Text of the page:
Skip to main content

Kahana, Aharon


KAHANA, AHARON (1905–1967), Israeli painter. Kahana was born in Stuttgart, Germany. As soon as he began painting as a child he discovered abstraction. He studied art at the Stuttgart Academy of Art from 1922 to 1925. After he finished his studies he traveled to Berlin and Paris to learn more about the history of art and the modern art of his time. In 1934 he immigrated to Ereẓ Israel and settled in Ramat Gan. In his first decade in Israel, his style became Realistic. Only in 1943 did he return to abstraction. This was in keeping with the ideas of a new group of artists, New Horizons, that Kahana helped found. From 1962 Kahana painted in a very personal Pop Art style. He died suddenly of a heart attack in Paris during the Six-Day War.

Kahana was known for the unique art style he developed in the beginning of the 1950s. It was a mixture of Modernist forms, usually geometric, presenting very remarkable defining lines together with an archaic conceptual and biblical content. This style was suitable for wall decoration in public spaces in the young country, and using ceramic technique Kahana indeed decorated such walls (Sacrifice of Isaac, Hebrew University, Givat Ram).

During his last years he worked in a completely opposite style. The lines became soft and liquid, the figures were brimming with intensity, and the rhythm expressed vitality. The content of these drawings was more personal, showing nude figures and women's bodies.

Kahana's house in Ramat Gan was made into a museum of ceramic art in his memory.

[Ronit Steinberg (2nd ed.)]

Cite this article
Pick a style below, and copy the text for your bibliography.

  • MLA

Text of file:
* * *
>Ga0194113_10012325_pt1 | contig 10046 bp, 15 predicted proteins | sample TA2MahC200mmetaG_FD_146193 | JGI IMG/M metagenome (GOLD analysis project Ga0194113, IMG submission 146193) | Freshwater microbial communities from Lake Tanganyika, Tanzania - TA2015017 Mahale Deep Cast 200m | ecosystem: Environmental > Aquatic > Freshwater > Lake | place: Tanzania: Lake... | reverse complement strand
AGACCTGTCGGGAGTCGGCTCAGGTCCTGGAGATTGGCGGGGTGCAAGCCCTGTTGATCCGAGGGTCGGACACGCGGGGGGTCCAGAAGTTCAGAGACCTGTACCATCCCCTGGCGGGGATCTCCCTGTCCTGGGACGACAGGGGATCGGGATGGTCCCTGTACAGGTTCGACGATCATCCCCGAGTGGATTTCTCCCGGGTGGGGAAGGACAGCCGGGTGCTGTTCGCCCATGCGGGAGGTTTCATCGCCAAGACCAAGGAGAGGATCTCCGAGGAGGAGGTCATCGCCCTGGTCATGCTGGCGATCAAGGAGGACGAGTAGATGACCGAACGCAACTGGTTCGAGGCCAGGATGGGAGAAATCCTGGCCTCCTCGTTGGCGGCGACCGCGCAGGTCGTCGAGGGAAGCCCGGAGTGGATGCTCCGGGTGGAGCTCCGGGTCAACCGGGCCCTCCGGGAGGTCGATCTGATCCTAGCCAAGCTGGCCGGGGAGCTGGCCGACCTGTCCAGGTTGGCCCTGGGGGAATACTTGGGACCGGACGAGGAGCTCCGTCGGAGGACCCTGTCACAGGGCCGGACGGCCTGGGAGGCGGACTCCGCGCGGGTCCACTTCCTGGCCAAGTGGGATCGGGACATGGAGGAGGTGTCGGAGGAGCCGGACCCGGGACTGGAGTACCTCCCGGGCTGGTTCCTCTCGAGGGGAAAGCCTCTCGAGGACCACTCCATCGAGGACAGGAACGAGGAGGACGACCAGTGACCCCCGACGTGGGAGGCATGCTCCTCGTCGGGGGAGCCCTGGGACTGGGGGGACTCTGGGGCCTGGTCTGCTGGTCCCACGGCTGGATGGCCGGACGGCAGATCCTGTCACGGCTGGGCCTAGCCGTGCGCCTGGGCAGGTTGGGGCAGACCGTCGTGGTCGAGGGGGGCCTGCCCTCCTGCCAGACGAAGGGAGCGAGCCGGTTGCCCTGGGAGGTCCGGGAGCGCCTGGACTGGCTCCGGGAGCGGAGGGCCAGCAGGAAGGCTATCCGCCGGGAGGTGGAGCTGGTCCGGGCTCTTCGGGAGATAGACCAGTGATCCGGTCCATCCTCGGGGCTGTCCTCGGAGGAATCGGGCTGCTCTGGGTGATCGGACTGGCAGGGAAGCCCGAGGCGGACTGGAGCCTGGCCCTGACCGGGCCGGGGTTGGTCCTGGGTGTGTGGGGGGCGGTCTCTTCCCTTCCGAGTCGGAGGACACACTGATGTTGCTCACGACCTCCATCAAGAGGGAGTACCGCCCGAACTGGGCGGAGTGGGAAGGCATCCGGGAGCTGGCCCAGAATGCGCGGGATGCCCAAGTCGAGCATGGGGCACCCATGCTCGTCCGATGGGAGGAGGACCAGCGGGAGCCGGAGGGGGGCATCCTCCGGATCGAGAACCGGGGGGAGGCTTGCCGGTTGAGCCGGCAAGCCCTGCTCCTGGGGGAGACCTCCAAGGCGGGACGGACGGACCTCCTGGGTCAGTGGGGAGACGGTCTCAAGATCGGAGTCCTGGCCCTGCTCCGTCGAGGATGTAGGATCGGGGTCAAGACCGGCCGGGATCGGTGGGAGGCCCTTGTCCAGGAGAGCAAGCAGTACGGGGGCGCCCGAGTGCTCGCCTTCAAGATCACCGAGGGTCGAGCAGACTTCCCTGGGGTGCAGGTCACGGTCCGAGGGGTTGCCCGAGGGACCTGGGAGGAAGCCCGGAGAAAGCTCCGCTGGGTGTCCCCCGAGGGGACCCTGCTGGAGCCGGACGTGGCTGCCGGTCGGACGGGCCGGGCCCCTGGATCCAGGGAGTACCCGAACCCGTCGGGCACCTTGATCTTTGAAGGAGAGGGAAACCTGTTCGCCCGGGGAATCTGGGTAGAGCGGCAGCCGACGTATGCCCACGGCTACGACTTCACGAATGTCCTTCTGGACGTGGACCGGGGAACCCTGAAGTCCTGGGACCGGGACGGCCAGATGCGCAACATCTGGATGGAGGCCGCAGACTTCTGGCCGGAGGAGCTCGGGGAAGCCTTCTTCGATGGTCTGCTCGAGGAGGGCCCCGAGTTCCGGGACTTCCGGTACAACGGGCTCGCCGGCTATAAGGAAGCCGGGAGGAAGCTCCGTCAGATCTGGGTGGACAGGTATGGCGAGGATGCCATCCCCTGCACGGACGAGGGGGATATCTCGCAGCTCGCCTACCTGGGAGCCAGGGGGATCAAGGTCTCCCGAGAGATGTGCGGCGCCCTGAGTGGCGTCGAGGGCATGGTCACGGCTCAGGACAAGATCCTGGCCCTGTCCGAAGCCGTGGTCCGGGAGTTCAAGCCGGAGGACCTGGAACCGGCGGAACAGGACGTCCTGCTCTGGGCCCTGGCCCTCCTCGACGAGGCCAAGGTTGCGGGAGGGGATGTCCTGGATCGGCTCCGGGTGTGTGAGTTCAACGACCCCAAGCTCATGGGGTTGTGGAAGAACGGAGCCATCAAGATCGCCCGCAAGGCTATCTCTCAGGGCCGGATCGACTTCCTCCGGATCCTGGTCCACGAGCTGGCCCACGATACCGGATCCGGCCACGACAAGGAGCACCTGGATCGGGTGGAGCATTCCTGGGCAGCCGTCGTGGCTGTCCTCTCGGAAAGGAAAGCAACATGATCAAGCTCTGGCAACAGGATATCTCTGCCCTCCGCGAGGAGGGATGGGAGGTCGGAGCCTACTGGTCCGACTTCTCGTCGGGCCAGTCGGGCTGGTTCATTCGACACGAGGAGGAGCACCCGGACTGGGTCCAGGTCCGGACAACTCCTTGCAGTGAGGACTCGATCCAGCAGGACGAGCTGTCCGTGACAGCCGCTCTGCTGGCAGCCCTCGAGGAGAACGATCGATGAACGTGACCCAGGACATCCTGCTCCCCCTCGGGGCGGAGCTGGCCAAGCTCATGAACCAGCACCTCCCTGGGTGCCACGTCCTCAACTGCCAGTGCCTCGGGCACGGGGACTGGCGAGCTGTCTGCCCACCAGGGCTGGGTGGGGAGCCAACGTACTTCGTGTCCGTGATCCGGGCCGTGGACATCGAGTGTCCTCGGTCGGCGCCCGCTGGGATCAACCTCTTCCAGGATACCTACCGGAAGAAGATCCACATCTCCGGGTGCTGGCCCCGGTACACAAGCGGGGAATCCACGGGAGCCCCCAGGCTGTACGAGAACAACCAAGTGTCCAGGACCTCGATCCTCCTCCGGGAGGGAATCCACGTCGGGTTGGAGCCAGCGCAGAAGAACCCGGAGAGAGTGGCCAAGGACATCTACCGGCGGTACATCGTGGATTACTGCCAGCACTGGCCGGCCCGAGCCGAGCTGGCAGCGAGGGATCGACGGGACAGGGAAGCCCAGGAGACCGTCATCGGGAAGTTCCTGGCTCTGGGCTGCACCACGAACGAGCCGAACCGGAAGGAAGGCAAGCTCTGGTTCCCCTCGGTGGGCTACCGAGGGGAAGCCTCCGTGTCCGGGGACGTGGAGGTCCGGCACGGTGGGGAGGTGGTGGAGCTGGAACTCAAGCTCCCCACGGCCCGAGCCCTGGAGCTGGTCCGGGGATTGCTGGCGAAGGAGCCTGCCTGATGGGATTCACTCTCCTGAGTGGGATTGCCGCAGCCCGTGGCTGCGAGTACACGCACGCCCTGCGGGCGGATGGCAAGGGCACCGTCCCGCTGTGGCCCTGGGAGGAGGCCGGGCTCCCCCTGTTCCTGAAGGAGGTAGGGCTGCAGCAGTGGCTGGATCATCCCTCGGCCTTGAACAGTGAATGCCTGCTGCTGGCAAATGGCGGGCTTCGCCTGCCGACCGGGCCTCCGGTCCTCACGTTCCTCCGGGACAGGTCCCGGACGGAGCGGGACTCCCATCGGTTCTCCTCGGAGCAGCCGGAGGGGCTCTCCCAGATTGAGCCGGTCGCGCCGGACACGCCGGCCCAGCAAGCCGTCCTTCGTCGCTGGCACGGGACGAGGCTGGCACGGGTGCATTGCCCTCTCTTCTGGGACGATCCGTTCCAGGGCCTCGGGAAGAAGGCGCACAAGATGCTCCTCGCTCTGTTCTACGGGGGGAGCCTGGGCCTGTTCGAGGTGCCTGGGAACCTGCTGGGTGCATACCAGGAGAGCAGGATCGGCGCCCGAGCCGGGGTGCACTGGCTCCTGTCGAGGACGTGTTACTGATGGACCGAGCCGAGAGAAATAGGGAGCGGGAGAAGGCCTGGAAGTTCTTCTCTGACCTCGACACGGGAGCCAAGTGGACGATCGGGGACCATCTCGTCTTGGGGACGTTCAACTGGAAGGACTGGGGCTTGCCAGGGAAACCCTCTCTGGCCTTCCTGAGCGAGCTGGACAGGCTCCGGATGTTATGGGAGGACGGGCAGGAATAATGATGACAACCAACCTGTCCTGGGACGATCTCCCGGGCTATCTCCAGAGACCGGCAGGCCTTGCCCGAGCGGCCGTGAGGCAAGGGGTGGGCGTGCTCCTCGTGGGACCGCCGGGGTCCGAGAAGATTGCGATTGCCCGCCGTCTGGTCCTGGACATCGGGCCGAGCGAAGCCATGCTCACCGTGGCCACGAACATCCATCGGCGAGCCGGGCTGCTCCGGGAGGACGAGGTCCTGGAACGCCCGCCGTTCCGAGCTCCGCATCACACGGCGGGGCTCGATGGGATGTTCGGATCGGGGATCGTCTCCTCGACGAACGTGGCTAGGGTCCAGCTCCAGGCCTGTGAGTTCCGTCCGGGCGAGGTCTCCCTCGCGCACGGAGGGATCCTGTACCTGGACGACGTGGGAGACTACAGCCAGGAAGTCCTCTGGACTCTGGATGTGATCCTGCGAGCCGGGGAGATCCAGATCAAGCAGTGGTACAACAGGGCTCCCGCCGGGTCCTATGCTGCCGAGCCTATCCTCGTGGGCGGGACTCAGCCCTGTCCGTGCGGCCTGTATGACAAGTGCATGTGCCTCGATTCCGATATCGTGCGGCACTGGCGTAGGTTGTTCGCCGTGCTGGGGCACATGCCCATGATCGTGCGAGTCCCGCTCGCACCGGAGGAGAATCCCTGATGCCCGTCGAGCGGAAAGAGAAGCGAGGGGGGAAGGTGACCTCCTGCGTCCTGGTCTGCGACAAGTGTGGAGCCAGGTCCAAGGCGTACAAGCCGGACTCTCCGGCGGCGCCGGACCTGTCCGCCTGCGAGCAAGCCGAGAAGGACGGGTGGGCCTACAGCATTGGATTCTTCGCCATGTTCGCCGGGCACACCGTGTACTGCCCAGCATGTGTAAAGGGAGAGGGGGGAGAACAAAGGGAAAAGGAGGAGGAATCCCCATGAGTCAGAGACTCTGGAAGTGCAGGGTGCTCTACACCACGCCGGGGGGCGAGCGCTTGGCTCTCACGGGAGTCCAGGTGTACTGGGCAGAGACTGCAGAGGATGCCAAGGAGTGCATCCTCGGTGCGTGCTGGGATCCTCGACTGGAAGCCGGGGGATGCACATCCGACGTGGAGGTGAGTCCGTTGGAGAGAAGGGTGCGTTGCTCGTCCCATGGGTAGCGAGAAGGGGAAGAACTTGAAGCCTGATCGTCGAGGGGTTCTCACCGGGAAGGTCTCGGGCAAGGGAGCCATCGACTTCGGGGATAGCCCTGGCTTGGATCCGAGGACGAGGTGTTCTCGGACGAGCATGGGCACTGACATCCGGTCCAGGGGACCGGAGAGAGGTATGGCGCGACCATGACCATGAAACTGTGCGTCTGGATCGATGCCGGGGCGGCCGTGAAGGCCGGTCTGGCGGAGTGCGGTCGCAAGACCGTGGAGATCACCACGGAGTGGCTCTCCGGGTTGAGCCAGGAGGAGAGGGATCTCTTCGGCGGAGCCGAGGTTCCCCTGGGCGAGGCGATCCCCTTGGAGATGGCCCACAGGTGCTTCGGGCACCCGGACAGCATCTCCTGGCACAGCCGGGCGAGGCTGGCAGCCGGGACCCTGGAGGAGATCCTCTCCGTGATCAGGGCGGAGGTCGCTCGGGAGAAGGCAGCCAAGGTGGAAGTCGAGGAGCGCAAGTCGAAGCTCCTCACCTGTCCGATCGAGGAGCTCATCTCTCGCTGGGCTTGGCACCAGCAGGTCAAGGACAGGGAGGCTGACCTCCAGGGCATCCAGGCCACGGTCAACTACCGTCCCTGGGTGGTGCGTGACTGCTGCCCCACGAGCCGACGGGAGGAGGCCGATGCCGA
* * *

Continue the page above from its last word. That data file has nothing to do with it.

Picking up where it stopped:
• Chicago
  • APA

"Kahana, Aharon." Encyclopaedia Judaica. . 21 Jan. 2019 <>.

"Kahana, Aharon." Encyclopaedia Judaica. . (January 21, 2019).

"Kahana, Aharon." Encyclopaedia Judaica. . Retrieved January 21, 2019 from

Learn more about citation styles

Citation styles gives you the ability to cite reference entries and articles according to common styles from the Modern Language Association (MLA), The Chicago Manual of Style, and the American Psychological Association (APA).

Within the “Cite this article” tool, pick a style to see how all available information looks when formatted according to that style. Then, copy and paste the text into your bibliography or works cited list.

Because each style has its own formatting nuances that evolve over time and not all information is available for every reference entry or article, cannot guarantee each citation it generates. Therefore, it’s best to use citations as a starting point before checking the style against your school or publication’s requirements and the most-recent information available at these sites:

Modern Language Association

The Chicago Manual of Style

American Psychological Association

  • Most online reference entries and articles do not have page numbers. Therefore, that information is unavailable for most content. However, the date of retrieval is often important. Refer to each style’s convention regarding the best way to format page numbers and retrieval dates.
  • In addition to the MLA, Chicago, and APA styles, your school, university, publication, or institution may have its own requirements for citations. Therefore, be sure to refer to those guidelines when editing your bibliography or works cited list.